Sunday, May 3, 2009

Vietnamese defence officials visit US carrier

VietNamNet Bridge – Officials of the Vietnamese Defence Ministry on April 22 paid a first-ever visit to a US aircraft carrier, the USS John C. Stennis (CVN 74), one of the biggest US Navy nuclear-powered aircraft carriers, which anchored in East Sea international waters around 250 miles to the south of Vietnam’s Con Dao Island.

Navy Rear Admiral Mark Vance warmly welcomed the Vietnamese guests. The Vietnamese mission toured the carrier’s air traffic room, the observatory, holds for aircrafts, and witnessed the fighter aircraft F/A-18F Super Hornet take off and land on the CVN 74 carrier. They also talked with sailors on the vessel.

Colonel Nguyen Huu Vinh, Deputy Chief of Staff of the Vietnamese Navy, said that the visit strengthened mutual understanding between the two naval forces and paved the way for cooperation for peace in the region and the world.

Also joining the visit, US Ambassador to Vietnam Michael Michalak said he believes that this is a new step in the development of the relationship between the two naval forces.

The USS John C. Stennis carrier was launched in 1995 and is one of the ten-largest carriers of the US Navy. The ship is 333m in length, 78m in width, and can hold 74 fighter aircrafts.

Eighteen killed in attack on Pakistani army outpost

Pakistani forces repelled a mass assault on their outpost near the Afghan border Saturday in a battle that left 18 dead and shook claims by Pakistan's army to have regained control of a critical region.
A separate clash in the nearby Swat Valley piled pressure on a disputed peace deal there, while a Taliban commander suspected in attacks on trucks carrying supplies to NATO and U.S. troops in Afghanistan surrendered to authorities, officials said.

Under the peace deal, the government agreed to impose Islamic law in Swat and nearby areas to halt two years of bloody fighting. The pact has been likened by the United States to surrender. It heralded a militant push into a neighboring district within 60 miles of Islamabad.

In an interview with CNN, scheduled for broadcast on Sunday, U.S. Defense Secretary Robert Gates said the militants' expanding reach in northwest Pakistan posed an ``existential threat to the democratic government in Pakistan.''

Gates said the United States was willing to provide the training and equipment Pakistan's military needed to combat the growing threat.

''There has been reluctance on their part up to now. They don't like the idea of a significant American military footprint inside Pakistan. I understand that . . . but we are willing to do pretty much whatever we can to help the Pakistanis in this situation,'' he said in the interview. CNN released the transcript to The Associated Press.

The United States has bankrolled Pakistan's government and army with billions of dollars since Pakistan abandoned its support of the former hardline Taliban regime in Afghanistan after the Sept. 11, 2001 attacks. While Pakistan has launched military operations along the frontier since then, security has only deteriorated.

Haifa Wehbe (Lebanese Artist)

Lebanese pop star Haifa Wehbe poses during a ceremony for her new contract with Arab production company Rotana in Jaiyeh resort near Beirut May 2, 2009.

Karzai's Would-Be Competition in Disarray

As Afghan President Heads to Washington, No Challengers Emerge for Election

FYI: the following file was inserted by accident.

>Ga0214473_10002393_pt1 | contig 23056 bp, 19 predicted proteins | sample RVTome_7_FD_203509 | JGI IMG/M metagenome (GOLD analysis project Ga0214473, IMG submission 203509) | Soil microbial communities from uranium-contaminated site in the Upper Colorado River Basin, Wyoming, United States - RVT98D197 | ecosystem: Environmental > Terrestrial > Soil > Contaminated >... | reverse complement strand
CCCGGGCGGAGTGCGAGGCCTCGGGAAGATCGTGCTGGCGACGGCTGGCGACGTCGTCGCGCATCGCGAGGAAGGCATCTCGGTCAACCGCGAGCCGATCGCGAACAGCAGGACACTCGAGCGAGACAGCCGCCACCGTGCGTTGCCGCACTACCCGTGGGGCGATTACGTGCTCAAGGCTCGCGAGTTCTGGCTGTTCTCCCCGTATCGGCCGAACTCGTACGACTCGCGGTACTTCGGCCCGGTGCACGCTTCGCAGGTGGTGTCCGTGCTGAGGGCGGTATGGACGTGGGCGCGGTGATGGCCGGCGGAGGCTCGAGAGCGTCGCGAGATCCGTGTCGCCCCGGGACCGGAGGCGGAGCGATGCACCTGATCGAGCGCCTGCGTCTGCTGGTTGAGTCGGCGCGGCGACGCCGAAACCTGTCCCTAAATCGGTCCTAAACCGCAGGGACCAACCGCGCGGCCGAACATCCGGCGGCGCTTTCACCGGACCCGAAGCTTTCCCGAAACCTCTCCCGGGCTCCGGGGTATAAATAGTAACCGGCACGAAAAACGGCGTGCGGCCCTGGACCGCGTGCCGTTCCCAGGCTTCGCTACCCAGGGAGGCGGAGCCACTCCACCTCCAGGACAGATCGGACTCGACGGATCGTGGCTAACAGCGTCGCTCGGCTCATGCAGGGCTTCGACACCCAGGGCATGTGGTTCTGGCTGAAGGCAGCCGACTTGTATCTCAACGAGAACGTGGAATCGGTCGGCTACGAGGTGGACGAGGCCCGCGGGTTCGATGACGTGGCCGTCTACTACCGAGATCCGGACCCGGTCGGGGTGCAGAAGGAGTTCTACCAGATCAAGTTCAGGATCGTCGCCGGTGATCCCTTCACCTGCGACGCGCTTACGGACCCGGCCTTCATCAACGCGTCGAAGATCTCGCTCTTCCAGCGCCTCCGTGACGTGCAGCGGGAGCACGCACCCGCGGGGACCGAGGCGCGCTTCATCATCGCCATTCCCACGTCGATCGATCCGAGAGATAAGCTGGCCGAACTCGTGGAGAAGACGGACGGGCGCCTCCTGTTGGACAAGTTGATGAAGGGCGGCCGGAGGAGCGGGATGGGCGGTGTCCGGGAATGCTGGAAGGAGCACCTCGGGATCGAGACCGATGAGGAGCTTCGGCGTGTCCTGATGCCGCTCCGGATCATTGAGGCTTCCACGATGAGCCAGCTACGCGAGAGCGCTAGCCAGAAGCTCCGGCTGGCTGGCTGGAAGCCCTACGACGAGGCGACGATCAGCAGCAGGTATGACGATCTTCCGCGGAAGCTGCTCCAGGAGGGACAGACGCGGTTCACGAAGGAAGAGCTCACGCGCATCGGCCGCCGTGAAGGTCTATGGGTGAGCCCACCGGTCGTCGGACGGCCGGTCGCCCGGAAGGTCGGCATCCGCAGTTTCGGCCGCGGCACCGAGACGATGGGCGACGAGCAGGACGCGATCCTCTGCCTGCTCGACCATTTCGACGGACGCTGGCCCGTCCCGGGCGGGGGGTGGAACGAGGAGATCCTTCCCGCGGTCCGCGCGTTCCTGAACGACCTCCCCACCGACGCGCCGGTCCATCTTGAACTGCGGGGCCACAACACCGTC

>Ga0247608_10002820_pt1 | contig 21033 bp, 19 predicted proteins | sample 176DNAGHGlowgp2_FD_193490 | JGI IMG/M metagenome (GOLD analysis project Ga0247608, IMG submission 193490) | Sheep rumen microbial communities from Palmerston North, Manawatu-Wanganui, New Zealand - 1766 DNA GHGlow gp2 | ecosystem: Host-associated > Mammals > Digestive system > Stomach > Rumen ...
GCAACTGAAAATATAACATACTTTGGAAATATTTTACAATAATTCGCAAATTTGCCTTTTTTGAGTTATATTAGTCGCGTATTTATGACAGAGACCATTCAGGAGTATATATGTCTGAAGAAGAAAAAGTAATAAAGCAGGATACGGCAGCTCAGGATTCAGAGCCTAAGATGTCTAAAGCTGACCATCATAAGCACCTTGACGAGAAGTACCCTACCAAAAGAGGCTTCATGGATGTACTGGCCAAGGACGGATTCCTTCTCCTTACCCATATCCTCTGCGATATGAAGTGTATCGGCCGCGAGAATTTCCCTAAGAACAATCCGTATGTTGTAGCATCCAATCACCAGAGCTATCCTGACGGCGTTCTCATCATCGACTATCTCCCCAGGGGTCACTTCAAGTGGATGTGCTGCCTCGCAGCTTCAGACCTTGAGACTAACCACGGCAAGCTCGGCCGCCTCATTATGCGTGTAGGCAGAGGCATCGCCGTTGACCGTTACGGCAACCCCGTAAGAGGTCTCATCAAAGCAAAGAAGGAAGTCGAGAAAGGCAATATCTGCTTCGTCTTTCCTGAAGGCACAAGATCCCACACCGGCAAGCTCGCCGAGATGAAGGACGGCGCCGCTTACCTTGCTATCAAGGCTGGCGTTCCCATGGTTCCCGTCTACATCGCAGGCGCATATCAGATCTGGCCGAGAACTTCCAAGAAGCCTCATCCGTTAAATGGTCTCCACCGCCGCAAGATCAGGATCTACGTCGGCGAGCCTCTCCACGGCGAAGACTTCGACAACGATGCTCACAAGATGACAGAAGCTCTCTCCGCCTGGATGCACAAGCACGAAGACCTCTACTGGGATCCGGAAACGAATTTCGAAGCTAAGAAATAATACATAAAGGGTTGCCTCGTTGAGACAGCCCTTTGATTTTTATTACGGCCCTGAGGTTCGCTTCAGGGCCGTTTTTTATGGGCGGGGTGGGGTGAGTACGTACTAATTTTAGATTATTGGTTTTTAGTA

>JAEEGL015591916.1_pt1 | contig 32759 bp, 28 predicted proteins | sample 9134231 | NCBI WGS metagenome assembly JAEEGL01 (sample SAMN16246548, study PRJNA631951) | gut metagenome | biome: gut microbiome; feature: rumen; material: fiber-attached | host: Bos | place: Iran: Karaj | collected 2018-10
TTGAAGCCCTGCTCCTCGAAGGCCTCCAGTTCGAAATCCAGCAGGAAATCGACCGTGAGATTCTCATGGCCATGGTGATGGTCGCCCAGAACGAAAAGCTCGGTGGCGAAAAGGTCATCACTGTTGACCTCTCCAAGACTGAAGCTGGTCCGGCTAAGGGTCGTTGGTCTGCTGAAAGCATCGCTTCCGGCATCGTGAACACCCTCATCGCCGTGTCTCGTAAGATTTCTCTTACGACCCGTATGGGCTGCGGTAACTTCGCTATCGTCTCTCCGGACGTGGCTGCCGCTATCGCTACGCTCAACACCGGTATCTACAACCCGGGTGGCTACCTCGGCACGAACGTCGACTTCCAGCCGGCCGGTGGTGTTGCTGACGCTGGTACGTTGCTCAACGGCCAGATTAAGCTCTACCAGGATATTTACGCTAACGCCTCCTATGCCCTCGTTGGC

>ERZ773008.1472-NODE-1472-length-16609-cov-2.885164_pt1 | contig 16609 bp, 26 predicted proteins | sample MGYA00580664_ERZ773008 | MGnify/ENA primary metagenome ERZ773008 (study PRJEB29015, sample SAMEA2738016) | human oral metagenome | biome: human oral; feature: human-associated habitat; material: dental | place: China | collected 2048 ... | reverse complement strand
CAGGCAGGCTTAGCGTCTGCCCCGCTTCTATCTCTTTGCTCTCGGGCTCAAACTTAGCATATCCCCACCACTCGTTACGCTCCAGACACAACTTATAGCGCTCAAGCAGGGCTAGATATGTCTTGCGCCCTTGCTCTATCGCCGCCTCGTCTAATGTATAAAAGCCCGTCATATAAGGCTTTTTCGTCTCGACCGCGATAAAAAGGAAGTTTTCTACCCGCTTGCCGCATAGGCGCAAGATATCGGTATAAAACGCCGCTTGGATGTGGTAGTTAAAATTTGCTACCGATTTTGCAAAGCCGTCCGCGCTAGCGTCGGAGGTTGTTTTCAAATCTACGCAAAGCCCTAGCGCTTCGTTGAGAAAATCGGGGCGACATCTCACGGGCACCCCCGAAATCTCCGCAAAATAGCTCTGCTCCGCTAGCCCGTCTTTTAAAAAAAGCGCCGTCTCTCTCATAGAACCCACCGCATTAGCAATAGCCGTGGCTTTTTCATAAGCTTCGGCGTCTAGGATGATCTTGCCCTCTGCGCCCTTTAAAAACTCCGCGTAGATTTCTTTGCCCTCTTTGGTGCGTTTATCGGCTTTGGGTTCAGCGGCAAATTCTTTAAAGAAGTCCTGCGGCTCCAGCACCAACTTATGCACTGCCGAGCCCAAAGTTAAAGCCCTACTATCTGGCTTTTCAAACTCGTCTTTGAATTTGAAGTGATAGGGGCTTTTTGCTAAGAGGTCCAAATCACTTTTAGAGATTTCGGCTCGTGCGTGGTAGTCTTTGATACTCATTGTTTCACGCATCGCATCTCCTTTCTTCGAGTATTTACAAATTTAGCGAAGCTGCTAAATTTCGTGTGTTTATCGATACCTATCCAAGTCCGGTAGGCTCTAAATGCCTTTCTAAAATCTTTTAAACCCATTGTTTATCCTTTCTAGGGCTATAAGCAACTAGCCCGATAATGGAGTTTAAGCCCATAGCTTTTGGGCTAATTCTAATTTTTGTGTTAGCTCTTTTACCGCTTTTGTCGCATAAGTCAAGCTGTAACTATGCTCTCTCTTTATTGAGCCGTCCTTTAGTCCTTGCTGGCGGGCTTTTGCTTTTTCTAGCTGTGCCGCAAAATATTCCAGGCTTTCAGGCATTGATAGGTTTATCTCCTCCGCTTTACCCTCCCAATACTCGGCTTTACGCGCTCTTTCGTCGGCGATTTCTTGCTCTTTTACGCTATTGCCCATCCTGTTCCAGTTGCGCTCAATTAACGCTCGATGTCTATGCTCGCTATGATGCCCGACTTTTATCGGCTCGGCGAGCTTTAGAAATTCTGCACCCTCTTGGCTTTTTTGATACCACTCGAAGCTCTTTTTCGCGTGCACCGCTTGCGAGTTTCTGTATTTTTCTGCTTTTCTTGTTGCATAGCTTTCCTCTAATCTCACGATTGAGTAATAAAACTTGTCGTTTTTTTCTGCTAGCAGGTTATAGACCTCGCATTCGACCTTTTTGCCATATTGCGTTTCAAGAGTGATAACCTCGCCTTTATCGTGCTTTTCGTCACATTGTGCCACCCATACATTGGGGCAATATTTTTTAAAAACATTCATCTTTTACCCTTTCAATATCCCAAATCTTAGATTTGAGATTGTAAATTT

By Pamela Constable
Washington Post

KABUL-- With less than a week left before candidates must register for Afghanistan's presidential election, opposition forces remain so divided and appear so confused that the incumbent, Hamid Karzai, is looking more and more like a winner as he heads to Washington for a summit with President Obama and Pakistani President Asif Ali Zardari on Wednesday and Thursday.

Although more than 60 people have formally expressed interest in the August presidential race, not a single candidate has registered with the Independent Election Commission.

Instead, an array of political strongmen and presidential hopefuls has spent the past week in backroom negotiations with onetime adversaries, either making last-minute attempts to form winning opposition tickets or bartering their presumed vote-getting influence for posts in a future Karzai administration.

"We tried to put together a team with a national agenda, but so far we have failed. As a result, Karzai is growing stronger by the hour," said Ali Jalali, a former interior minister and one of the still-undecided candidates. "The problem is ego. Everyone thinks he has the best chance of winning, so no one is willing to compromise."

Karzai is the unpopular president of a weak government besieged by a brutal Islamist insurgency, but the political disarray appears to leave him in a position to easily win reelection.

Yet if he wins essentially by default, analysts said, Karzai would need to rebuild the confidence of many Afghans who have become increasingly disappointed with his performance over the past seven years. He would also have to mend fences with Washington: The Obama administration has been increasingly skeptical of his abilities even as it continues to send thousands more troops to fight the Taliban insurgency.

"Karzai is in a very strong position now, but even if he is reelected, Afghanistan will badly need better governance and better leadership," said Haroun Mir, director of the Afghan Center for Research and Policy Studies. "We need to look beyond who wins the elections. I am much more worried about the future of Afghan institutions and democracy."

Karzai, a former Afghan tribal leader and diplomat, came to power in early 2002 through a U.N.-brokered agreement after the U.S.-led overthrow of the extremist Taliban government. He was elected president in 2004 for a five-year term. In the past several years, his government, backed by tens of thousands of U.S. and NATO troops, has struggled to retain power amid a fierce assault from Taliban insurgents.